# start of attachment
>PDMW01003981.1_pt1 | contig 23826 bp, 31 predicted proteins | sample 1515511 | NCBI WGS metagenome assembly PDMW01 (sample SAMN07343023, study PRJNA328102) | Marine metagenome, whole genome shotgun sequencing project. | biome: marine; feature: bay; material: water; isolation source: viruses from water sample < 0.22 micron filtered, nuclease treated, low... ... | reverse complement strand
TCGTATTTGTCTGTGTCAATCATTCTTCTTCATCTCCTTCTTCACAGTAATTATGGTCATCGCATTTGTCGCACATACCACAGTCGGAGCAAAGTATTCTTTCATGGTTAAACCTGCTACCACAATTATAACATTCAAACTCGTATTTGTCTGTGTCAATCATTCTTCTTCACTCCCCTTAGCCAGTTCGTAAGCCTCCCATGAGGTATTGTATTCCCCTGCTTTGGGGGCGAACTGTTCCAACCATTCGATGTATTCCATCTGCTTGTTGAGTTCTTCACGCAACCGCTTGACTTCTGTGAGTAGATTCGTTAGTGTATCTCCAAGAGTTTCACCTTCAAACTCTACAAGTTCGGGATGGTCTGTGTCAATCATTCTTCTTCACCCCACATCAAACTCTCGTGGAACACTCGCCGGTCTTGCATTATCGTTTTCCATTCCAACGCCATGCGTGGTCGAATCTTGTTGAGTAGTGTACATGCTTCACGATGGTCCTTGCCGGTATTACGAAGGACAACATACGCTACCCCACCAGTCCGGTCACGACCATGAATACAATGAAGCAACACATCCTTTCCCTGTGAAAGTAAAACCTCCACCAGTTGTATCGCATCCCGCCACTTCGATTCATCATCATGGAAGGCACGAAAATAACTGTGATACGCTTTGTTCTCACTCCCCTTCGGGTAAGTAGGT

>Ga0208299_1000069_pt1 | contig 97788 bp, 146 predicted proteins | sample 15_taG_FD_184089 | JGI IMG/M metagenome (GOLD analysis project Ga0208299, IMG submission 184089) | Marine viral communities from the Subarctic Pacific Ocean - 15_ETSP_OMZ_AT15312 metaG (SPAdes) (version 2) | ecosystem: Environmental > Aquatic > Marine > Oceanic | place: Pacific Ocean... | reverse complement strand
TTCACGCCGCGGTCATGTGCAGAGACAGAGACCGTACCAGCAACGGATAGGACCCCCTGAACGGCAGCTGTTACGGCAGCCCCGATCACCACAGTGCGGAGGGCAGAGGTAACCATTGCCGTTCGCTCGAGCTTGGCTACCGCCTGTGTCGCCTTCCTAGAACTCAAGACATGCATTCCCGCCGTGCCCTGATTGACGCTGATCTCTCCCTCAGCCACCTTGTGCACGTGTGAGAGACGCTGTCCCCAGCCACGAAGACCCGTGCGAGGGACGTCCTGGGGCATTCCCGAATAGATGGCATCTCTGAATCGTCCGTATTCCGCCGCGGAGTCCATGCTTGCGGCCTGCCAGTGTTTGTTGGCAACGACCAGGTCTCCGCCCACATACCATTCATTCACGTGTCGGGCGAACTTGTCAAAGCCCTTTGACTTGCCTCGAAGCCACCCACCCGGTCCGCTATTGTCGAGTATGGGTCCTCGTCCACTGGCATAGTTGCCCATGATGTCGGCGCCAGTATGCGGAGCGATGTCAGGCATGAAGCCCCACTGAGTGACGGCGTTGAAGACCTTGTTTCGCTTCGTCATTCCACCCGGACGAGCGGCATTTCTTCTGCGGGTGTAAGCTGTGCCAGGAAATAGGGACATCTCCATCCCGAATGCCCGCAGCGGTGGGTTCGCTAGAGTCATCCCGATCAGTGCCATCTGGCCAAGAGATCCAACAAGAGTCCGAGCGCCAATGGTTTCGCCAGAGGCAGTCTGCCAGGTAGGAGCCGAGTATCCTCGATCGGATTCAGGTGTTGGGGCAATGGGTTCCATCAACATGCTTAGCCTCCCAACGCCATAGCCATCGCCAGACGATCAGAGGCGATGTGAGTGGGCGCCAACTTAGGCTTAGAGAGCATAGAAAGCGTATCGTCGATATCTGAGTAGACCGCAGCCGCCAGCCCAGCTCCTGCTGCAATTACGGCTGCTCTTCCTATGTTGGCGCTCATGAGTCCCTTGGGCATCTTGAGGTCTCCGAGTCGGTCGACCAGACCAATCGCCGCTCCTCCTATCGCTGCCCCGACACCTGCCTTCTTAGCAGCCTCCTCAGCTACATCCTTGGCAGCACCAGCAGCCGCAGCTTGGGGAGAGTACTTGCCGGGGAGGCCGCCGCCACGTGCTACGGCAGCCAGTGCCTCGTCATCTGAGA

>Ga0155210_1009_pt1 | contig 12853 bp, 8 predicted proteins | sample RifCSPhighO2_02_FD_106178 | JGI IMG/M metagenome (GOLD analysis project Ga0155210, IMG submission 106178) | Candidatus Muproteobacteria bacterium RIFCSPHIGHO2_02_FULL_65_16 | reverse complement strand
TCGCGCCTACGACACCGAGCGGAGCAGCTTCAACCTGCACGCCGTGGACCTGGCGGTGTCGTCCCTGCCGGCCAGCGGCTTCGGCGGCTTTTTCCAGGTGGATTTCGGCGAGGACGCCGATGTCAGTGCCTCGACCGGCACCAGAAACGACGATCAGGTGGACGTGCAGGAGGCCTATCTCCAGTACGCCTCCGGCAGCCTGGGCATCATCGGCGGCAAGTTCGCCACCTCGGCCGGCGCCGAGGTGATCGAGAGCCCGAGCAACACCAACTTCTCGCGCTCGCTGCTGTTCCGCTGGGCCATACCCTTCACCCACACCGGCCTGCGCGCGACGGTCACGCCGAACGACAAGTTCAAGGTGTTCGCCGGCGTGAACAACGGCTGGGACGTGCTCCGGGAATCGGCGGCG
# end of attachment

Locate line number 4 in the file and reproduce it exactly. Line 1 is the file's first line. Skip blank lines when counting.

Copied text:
TTCACGCCGCGGTCATGTGCAGAGACAGAGACCGTACCAGCAACGGATAGGACCCCCTGAACGGCAGCTGTTACGGCAGCCCCGATCACCACAGTGCGGAGGGCAGAGGTAACCATTGCCGTTCGCTCGAGCTTGGCTACCGCCTGTGTCGCCTTCCTAGAACTCAAGACATGCATTCCCGCCGTGCCCTGATTGACGCTGATCTCTCCCTCAGCCACCTTGTGCACGTGTGAGAGACGCTGTCCCCAGCCACGAAGACCCGTGCGAGGGACGTCCTGGGGCATTCCCGAATAGATGGCATCTCTGAATCGTCCGTATTCCGCCGCGGAGTCCATGCTTGCGGCCTGCCAGTGTTTGTTGGCAACGACCAGGTCTCCGCCCACATACCATTCATTCACGTGTCGGGCGAACTTGTCAAAGCCCTTTGACTTGCCTCGAAGCCACCCACCCGGTCCGCTATTGTCGAGTATGGGTCCTCGTCCACTGGCATAGTTGCCCATGATGTCGGCGCCAGTATGCGGAGCGATGTCAGGCATGAAGCCCCACTGAGTGACGGCGTTGAAGACCTTGTTTCGCTTCGTCATTCCACCCGGACGAGCGGCATTTCTTCTGCGGGTGTAAGCTGTGCCAGGAAATAGGGACATCTCCATCCCGAATGCCCGCAGCGGTGGGTTCGCTAGAGTCATCCCGATCAGTGCCATCTGGCCAAGAGATCCAACAAGAGTCCGAGCGCCAATGGTTTCGCCAGAGGCAGTCTGCCAGGTAGGAGCCGAGTATCCTCGATCGGATTCAGGTGTTGGGGCAATGGGTTCCATCAACATGCTTAGCCTCCCAACGCCATAGCCATCGCCAGACGATCAGAGGCGATGTGAGTGGGCGCCAACTTAGGCTTAGAGAGCATAGAAAGCGTATCGTCGATATCTGAGTAGACCGCAGCCGCCAGCCCAGCTCCTGCTGCAATTACGGCTGCTCTTCCTATGTTGGCGCTCATGAGTCCCTTGGGCATCTTGAGGTCTCCGAGTCGGTCGACCAGACCAATCGCCGCTCCTCCTATCGCTGCCCCGACACCTGCCTTCTTAGCAGCCTCCTCAGCTACATCCTTGGCAGCACCAGCAGCCGCAGCTTGGGGAGAGTACTTGCCGGGGAGGCCGCCGCCACGTGCTACGGCAGCCAGTGCCTCGTCATCTGAGA